Bridgeport Gang Member Pleads Guilty to Federal Charges Stemming from Courthouse Shooting
MARQUIS ISREAL, also known as “Garf” or “Gbaby,” 25, pleaded guilty today in New Haven federal court to racketeering offenses related to his participation in a gang-related shooting in front of a state courthouse in Bridgeport in January 2020.
Today’s announcement was made by Leonard C Boyle, Acting United States Attorney for the District of Connecticut; Joseph T. Corradino, State’s Attorney for the Fairfield Judicial District; Bridgeport Acting Police Chief Rebeca Garcia; James Ferguson, Special Agent in Charge, ATF Boston Field Division; David Sundberg, Special Agent in Charge of the New Haven Division of the Federal Bureau of Investigation; Brian D. Boyle, Special Agent in Charge of the Drug Enforcement Administration for New England, and Acting U.S. Marshal Lawrence Bobnick.
According to court documents and statements made in court, the FBI, ATF, DEA, U.S. Marshals Service and Bridgeport Police have been investigating multiple Bridgeport-based gangs whose members are involved in narcotics trafficking, murder and other acts of violence. Isreal has been a member of the “Original North End” (“O.N.E.”), a gang based in the Trumbull Gardens area of Bridgeport whose members sold narcotics, laundered narcotics proceeds, robbed drug dealers, stole cars from inside and outside Connecticut and used them to commit crimes, and tampered with witnesses who might testify against them. Since approximately 2017, O.N.E. members have been aligned with the “Greene Homes Boyz” (“GHB/Hotz”), a gang based in the Charles F. Greene Homes Housing Complex in Bridgeport’s North End, against rival groups in Bridgeport, including the East End, East Side and PT Barnum gangs, as well as 150, which is a geographic gang based on the West Side of Bridgeport.
In pleading guilty, Isreal admitted that he and his associates attempted to kill members and associates of the East End gang on January 27, 2020, in a brazen afternoon shooting in front of a Bridgeport courthouse. At 12:11 p.m. on that date, Bridgeport Police responded to the area of 172 Golden Hill Street in Bridgeport after a Shot Spotter activation detected approximately 20 shots being fired in front of the state courthouse located there. Upon arrival, investigators discovered that four victims had been shot while sitting inside a black Chevrolet Impala. One victim was shot in the side of his chest and was left paralyzed and a second victim sustained multiple gunshot wounds to his back, shoulder and wrist. The victims’ vehicle had approximately 23 entry bullet holes in the driver’s side and windshield area.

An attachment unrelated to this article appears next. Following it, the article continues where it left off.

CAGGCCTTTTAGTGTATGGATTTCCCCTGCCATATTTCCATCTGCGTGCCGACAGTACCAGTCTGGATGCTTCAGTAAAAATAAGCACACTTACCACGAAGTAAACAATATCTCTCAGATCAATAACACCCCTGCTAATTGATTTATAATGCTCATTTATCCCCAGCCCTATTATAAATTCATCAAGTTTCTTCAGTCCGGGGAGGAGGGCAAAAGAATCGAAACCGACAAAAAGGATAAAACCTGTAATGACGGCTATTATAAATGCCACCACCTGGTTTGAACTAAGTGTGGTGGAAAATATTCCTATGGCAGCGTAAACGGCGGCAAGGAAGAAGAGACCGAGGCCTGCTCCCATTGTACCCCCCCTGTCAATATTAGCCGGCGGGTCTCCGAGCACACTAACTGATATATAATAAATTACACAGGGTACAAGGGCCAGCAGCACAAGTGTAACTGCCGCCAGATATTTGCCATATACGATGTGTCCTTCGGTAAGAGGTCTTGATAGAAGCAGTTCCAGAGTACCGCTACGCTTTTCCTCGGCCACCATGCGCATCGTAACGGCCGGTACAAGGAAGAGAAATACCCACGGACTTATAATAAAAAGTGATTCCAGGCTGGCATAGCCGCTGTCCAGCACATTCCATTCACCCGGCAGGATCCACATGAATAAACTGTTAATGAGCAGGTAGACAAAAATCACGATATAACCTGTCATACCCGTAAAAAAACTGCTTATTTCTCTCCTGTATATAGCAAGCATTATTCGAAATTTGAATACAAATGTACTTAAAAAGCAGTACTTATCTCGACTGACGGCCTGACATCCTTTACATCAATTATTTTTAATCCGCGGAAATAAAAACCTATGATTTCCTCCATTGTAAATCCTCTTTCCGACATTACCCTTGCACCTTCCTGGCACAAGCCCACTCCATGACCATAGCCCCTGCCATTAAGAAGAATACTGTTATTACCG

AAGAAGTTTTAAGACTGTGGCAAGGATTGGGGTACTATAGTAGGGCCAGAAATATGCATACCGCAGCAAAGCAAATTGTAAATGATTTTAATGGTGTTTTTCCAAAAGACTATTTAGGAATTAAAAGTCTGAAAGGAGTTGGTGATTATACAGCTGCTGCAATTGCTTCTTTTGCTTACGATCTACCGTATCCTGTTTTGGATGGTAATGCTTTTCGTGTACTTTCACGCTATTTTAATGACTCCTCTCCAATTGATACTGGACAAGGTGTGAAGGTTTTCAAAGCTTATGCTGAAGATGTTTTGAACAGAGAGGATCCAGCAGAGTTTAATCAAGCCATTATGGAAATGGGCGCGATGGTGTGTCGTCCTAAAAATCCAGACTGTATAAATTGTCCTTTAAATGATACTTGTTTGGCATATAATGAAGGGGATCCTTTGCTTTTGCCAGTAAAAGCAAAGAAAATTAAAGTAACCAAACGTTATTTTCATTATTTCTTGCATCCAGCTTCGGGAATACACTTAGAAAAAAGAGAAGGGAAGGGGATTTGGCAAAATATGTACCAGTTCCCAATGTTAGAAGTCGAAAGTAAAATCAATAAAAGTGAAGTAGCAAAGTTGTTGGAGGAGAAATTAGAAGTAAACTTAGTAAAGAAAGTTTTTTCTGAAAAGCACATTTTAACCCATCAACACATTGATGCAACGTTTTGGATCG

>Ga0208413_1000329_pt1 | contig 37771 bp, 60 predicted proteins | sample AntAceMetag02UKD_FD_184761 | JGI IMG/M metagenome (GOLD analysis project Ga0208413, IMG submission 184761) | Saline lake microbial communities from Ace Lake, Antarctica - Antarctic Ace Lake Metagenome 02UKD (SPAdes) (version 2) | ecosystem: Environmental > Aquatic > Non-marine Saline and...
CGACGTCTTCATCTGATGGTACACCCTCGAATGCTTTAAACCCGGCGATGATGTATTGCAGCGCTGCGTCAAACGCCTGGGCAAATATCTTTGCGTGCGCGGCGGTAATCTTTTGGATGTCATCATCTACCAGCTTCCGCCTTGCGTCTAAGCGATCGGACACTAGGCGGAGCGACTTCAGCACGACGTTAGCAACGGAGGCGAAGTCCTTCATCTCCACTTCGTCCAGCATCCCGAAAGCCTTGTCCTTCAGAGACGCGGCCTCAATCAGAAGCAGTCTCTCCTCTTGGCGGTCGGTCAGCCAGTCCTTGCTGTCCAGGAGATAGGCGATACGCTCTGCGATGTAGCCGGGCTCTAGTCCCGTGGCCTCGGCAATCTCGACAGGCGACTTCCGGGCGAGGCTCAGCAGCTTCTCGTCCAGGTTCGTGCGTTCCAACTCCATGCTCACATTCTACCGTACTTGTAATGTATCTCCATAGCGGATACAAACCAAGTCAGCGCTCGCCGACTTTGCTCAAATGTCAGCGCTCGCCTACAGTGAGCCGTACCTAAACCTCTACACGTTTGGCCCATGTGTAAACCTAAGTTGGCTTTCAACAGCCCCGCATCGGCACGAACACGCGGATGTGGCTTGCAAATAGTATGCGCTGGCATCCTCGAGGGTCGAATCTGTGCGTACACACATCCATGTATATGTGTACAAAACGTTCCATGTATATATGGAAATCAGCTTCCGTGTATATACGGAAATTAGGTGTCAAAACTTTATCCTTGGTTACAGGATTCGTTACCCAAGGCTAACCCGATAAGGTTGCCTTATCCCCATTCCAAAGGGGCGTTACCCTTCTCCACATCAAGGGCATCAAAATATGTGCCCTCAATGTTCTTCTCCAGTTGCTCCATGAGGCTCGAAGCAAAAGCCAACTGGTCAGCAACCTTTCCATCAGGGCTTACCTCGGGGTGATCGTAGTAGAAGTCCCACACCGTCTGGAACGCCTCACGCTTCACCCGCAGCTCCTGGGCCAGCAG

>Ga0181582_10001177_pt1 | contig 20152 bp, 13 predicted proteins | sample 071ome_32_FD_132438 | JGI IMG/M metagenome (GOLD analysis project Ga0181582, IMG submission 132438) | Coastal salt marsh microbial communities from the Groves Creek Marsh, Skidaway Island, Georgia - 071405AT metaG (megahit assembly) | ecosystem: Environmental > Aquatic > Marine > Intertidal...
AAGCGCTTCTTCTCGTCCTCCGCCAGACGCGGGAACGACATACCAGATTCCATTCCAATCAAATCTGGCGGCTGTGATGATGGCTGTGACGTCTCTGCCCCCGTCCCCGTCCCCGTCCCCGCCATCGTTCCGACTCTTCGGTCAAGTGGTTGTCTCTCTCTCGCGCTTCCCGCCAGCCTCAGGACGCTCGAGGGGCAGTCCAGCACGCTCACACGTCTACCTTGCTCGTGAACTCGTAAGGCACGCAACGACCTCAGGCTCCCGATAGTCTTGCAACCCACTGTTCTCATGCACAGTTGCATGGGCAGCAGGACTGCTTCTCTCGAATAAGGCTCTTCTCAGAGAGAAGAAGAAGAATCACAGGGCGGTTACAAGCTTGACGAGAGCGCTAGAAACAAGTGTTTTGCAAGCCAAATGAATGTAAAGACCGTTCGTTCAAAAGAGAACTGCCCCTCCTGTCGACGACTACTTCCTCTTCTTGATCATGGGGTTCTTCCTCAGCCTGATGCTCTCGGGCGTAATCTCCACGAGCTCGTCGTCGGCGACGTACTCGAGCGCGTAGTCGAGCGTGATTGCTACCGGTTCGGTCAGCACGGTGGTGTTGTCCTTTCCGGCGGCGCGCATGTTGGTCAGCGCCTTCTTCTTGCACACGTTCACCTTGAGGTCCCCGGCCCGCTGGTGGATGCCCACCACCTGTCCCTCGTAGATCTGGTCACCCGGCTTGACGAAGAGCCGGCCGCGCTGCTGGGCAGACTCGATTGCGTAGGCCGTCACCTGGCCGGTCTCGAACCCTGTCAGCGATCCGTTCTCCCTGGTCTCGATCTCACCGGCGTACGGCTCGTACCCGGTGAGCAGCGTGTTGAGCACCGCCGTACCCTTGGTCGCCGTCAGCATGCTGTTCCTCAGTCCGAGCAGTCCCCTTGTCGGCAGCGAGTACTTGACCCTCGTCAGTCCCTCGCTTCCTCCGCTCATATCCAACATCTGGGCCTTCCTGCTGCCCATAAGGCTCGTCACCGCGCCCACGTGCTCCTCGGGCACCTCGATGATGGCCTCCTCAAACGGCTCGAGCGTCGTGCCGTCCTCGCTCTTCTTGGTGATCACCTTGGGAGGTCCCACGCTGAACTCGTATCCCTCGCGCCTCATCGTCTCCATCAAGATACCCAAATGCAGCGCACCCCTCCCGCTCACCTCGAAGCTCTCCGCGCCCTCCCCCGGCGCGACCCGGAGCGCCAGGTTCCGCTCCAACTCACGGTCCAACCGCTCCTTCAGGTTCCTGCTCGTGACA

As alleged in court documents in a related case, Isreal had previously been shot and seriously wounded by one of his victims in a restaurant at 1653 Barnum Avenue in the East End of Bridgeport on September 15, 2019.
Isreal pleaded guilty to one count of attempted murder and aiding and abetting, and one count of conspiracy to commit murder, both in violation of the Violent Crimes in Aid of Racketeering (“VCAR”) statute. Judge Arterton scheduled sentencing for December 3, 2021, at which time Isreal faces a maximum term of imprisonment of 20 years.
Isreal has been detained since August 6, 2020.
This ongoing investigation is being conducted by ATF, the FBI’s Safe Streets and Violent Crimes Task Forces, DEA, U.S. Marshals Service, Bridgeport Police Department, Connecticut State Police and the Bridgeport State’s Attorney’s Office, with the assistance of the U.S. Postal Inspection Service, Connecticut Forensic Science Laboratory and the Naugatuck Police Department. The case is being prosecuted by Assistant U.S. Attorneys, Jocelyn C. Kaoutzanis, Rahul Kale, Peter D. Markle and Karen L. Peck.
This prosecution is a part of the Justice’s Department’s Project Safe Neighborhoods (PSN), Project Longevity and Organized Crime Drug Enforcement Task Forces (OCDETF) programs.
PSN is the centerpiece of the Department of Justice’s violent crime reduction efforts. PSN is an evidence-based program proven to be effective at reducing violent crime. Through PSN, a broad spectrum of stakeholders work together to identify the most pressing violent crime problems in the community and develop comprehensive solutions to address them. As part of this strategy, PSN focuses enforcement efforts on the most violent offenders and partners with locally based prevention and reentry programs for lasting reductions in crime.
Project Longevity is a comprehensive initiative to reduce gun violence in Connecticut’s major cities. Through Project Longevity, community members and law enforcement directly engage with members of groups that are prone to commit violence and deliver a community message against violence, a law enforcement message about the consequences of further violence and an offer of help for those who want it.
OCDETF identifies, disrupts and dismantles drug traffickers, money launderers, gangs and transnational criminal organizations through a prosecutor-led and intelligence-driven approach that leverages the strengths of federal, state and local law enforcement agencies. Additional information about the OCDETF Program can be found at https://www.justice.gov/OCDETF.